In my mind, Saffron Walden is an historic, rose-tinted town, full of beautiful buildings, sunlight, good manners and the idyllic image of a different time. I've never quite been sure when that time would be, but it's in the past and the women all carry parasols.
On the day of my visit, the reality was only marginally disappointing – I didn't see a single parasol. What I did get to enjoy included blue skies, a stunning library building and a very short walk to Hart's Books (this is obviously a town of readers). But I think I already knew this would be a place of beauty, because Hart's Books was the first bookshop Daunts opened outside of London.
The bookshop is found next door to the site of the original Hart's, so my first encounter was with the two signs next to each other, welcoming me in.* Stepping inside the next sight is of how big this bookshop is, with lots more space than you'd expect in a small town. There's a warmth and lightnes, with the general fiction stretching back to areas of non-fiction and children's books. And because this outlet is a local, community bookshop it follows its own layout, rather than taking on the continental (travel) organisation found in traditional Daunt bookshops.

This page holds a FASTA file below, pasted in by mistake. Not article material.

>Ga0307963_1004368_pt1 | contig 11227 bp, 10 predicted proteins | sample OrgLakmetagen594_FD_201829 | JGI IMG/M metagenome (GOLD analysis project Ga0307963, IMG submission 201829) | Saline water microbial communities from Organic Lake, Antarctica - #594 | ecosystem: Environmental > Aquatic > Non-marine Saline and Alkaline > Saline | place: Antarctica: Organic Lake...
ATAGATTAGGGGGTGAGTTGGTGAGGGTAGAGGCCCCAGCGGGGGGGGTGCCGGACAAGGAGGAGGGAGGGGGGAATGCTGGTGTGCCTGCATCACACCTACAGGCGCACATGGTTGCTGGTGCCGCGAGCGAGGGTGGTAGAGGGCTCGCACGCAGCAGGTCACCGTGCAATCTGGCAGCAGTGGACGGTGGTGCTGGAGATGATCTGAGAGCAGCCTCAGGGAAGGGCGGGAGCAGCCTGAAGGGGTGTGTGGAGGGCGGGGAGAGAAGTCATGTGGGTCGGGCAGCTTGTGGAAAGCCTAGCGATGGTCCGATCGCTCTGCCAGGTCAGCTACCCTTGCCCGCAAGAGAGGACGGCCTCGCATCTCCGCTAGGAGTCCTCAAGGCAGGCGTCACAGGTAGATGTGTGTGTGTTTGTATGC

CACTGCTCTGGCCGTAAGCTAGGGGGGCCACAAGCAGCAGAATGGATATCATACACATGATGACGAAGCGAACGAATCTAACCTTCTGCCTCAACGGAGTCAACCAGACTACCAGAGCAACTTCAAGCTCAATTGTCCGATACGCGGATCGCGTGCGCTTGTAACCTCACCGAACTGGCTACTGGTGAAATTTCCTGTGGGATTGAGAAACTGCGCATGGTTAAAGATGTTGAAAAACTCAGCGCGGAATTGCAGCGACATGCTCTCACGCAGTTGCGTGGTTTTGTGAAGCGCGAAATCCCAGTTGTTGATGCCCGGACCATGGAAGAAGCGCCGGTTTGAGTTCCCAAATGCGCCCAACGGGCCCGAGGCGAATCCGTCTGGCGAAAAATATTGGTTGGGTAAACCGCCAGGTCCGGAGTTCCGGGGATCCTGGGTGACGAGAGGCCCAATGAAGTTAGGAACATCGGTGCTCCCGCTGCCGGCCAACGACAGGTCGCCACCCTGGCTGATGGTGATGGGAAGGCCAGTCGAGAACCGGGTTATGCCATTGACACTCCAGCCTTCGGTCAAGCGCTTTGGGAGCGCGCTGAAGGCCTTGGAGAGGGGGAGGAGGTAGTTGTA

While organisation by genre works, this simplicity of following only the alphabet in the fiction area has introduced me to a wealth of authors I would not previously have encountered and I'd hope opens other people's eyes to the potential of all genres too. So when I spotted Aleksandr Solzhenitsyn, Nicholas Sparks and Neal Stephenson within easy reach of each other I liked to imagine one day a browser would take home all three. My one book per shop rule meant I couldn't be that person, so I chose Stephenson's Cryptonomicon this time around. Having recently discovered his works it's a treat to be able to read another.
As a random way to conclude this week's blog, Hart's Books is also home to a Walking Book Club, which I think sounds like a wonderful idea.
26 King Street,
Tel: 01799 524552
*I make no apology for the bad photography, if the sun is going to choose to shine on us it can create as many awkward shadows as it pleases.